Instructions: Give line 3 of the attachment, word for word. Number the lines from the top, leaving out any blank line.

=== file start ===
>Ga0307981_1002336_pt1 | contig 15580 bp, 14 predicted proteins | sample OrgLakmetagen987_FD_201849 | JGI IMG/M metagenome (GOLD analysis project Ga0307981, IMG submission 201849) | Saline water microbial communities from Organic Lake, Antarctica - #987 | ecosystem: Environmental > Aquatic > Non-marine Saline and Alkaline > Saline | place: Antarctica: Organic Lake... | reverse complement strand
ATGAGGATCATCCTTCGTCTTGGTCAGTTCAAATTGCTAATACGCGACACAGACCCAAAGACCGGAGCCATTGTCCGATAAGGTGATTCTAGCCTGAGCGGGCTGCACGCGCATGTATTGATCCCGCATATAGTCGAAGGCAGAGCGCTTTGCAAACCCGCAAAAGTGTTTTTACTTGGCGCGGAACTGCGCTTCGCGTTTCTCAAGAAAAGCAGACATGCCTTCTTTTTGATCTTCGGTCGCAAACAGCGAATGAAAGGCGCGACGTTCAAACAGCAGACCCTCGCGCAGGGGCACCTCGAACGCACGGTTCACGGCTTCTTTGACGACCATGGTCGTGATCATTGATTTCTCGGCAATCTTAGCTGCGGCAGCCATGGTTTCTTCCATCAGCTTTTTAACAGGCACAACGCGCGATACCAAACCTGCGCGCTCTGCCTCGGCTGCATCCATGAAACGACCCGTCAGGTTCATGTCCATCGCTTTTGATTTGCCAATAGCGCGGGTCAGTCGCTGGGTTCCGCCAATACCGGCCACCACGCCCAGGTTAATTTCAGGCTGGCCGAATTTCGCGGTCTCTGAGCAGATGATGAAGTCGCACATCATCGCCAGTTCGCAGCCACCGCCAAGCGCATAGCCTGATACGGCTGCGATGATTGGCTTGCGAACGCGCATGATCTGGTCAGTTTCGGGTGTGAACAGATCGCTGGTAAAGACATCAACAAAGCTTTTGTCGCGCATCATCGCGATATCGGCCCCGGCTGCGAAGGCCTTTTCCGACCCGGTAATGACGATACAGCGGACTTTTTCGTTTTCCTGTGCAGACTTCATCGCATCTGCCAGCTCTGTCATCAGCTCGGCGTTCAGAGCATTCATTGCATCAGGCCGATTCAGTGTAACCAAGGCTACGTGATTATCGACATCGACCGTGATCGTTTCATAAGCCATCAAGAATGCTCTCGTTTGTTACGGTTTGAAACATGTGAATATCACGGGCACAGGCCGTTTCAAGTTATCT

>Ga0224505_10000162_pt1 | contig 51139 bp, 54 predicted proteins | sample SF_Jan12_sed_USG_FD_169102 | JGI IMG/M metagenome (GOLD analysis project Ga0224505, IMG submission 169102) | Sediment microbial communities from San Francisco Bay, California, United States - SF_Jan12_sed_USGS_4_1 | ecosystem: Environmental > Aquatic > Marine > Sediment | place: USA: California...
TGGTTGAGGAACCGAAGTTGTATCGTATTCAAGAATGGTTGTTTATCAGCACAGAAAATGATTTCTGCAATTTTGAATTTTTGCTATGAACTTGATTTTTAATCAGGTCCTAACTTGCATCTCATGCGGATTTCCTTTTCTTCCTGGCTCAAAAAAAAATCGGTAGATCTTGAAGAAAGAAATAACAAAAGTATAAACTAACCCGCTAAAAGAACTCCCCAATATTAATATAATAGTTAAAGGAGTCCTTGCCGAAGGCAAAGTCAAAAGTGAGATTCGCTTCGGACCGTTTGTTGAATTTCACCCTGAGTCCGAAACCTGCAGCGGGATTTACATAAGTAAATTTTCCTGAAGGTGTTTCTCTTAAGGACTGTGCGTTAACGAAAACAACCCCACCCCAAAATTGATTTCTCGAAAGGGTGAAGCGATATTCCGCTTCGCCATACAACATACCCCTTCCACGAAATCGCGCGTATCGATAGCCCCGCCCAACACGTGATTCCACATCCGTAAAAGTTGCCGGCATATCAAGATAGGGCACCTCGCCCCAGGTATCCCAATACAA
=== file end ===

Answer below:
>Ga0224505_10000162_pt1 | contig 51139 bp, 54 predicted proteins | sample SF_Jan12_sed_USG_FD_169102 | JGI IMG/M metagenome (GOLD analysis project Ga0224505, IMG submission 169102) | Sediment microbial communities from San Francisco Bay, California, United States - SF_Jan12_sed_USGS_4_1 | ecosystem: Environmental > Aquatic > Marine > Sediment | place: USA: California...